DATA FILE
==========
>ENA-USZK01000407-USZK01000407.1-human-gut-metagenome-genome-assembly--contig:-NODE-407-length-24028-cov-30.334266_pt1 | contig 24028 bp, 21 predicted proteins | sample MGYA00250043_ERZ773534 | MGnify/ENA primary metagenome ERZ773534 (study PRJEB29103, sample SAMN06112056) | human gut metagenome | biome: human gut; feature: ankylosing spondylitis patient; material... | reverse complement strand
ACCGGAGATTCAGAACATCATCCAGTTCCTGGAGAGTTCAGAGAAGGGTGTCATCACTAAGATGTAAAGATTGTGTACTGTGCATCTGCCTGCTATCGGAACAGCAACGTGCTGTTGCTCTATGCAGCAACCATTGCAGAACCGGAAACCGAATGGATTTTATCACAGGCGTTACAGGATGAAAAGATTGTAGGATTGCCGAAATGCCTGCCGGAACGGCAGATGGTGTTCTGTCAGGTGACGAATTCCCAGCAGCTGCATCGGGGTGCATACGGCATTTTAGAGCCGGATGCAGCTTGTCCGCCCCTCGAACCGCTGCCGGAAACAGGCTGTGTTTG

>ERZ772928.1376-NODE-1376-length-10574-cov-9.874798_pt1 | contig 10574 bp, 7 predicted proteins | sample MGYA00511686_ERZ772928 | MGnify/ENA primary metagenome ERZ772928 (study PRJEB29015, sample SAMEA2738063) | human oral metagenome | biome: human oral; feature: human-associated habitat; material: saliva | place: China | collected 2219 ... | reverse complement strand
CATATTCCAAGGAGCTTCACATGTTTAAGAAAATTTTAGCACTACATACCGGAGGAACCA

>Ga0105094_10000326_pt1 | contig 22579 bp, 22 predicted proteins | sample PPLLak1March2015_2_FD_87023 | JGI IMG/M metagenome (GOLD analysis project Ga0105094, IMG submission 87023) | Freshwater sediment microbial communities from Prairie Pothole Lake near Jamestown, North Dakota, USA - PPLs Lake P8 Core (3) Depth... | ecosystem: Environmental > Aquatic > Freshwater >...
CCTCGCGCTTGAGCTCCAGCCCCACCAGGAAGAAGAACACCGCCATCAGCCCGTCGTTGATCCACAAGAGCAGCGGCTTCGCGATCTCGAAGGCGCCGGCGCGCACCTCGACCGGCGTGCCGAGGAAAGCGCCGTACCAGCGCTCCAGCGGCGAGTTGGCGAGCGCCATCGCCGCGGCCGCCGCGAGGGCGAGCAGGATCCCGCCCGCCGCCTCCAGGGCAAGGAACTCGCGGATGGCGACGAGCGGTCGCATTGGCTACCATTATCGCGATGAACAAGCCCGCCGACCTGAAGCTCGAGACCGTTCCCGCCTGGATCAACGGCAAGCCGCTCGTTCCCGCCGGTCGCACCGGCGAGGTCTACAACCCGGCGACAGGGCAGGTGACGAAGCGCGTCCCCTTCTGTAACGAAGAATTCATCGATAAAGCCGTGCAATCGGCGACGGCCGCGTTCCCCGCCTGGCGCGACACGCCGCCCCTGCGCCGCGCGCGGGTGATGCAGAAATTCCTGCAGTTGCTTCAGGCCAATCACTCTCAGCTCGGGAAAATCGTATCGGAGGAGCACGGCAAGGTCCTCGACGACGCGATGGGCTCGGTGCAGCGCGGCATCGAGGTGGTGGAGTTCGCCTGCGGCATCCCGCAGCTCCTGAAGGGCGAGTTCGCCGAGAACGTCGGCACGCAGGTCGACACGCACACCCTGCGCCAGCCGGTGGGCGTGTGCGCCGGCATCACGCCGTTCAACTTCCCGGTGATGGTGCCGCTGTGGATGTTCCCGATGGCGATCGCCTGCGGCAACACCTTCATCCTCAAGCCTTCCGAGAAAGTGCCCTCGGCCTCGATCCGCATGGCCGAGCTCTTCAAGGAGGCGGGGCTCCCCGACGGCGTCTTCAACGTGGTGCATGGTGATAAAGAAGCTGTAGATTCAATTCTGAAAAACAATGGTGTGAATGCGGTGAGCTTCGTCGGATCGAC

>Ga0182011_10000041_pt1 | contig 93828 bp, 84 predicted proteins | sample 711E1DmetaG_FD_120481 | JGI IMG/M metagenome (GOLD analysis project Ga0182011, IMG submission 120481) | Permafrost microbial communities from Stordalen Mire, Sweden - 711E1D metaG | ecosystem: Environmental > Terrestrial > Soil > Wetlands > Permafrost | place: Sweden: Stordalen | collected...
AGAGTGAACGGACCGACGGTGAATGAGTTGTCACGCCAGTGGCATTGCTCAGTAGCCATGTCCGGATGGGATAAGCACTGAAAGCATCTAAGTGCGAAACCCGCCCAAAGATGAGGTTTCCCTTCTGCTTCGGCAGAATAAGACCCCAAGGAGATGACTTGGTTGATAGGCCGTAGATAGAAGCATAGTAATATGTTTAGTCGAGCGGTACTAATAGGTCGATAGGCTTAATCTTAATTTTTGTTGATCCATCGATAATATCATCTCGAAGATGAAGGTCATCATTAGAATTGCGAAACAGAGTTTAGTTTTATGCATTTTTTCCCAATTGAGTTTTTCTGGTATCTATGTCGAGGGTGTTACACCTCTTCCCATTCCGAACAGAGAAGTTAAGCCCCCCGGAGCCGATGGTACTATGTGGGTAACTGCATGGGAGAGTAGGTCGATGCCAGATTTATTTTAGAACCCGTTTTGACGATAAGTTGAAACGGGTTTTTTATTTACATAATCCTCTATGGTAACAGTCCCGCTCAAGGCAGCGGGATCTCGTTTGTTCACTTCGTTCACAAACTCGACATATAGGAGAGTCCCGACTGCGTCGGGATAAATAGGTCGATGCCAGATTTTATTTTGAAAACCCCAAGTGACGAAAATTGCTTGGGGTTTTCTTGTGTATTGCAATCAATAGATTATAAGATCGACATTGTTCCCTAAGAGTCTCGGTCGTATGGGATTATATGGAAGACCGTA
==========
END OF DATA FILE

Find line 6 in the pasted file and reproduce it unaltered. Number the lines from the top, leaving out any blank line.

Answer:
CCTCGCGCTTGAGCTCCAGCCCCACCAGGAAGAAGAACACCGCCATCAGCCCGTCGTTGATCCACAAGAGCAGCGGCTTCGCGATCTCGAAGGCGCCGGCGCGCACCTCGACCGGCGTGCCGAGGAAAGCGCCGTACCAGCGCTCCAGCGGCGAGTTGGCGAGCGCCATCGCCGCGGCCGCCGCGAGGGCGAGCAGGATCCCGCCCGCCGCCTCCAGGGCAAGGAACTCGCGGATGGCGACGAGCGGTCGCATTGGCTACCATTATCGCGATGAACAAGCCCGCCGACCTGAAGCTCGAGACCGTTCCCGCCTGGATCAACGGCAAGCCGCTCGTTCCCGCCGGTCGCACCGGCGAGGTCTACAACCCGGCGACAGGGCAGGTGACGAAGCGCGTCCCCTTCTGTAACGAAGAATTCATCGATAAAGCCGTGCAATCGGCGACGGCCGCGTTCCCCGCCTGGCGCGACACGCCGCCCCTGCGCCGCGCGCGGGTGATGCAGAAATTCCTGCAGTTGCTTCAGGCCAATCACTCTCAGCTCGGGAAAATCGTATCGGAGGAGCACGGCAAGGTCCTCGACGACGCGATGGGCTCGGTGCAGCGCGGCATCGAGGTGGTGGAGTTCGCCTGCGGCATCCCGCAGCTCCTGAAGGGCGAGTTCGCCGAGAACGTCGGCACGCAGGTCGACACGCACACCCTGCGCCAGCCGGTGGGCGTGTGCGCCGGCATCACGCCGTTCAACTTCCCGGTGATGGTGCCGCTGTGGATGTTCCCGATGGCGATCGCCTGCGGCAACACCTTCATCCTCAAGCCTTCCGAGAAAGTGCCCTCGGCCTCGATCCGCATGGCCGAGCTCTTCAAGGAGGCGGGGCTCCCCGACGGCGTCTTCAACGTGGTGCATGGTGATAAAGAAGCTGTAGATTCAATTCTGAAAAACAATGGTGTGAATGCGGTGAGCTTCGTCGGATCGAC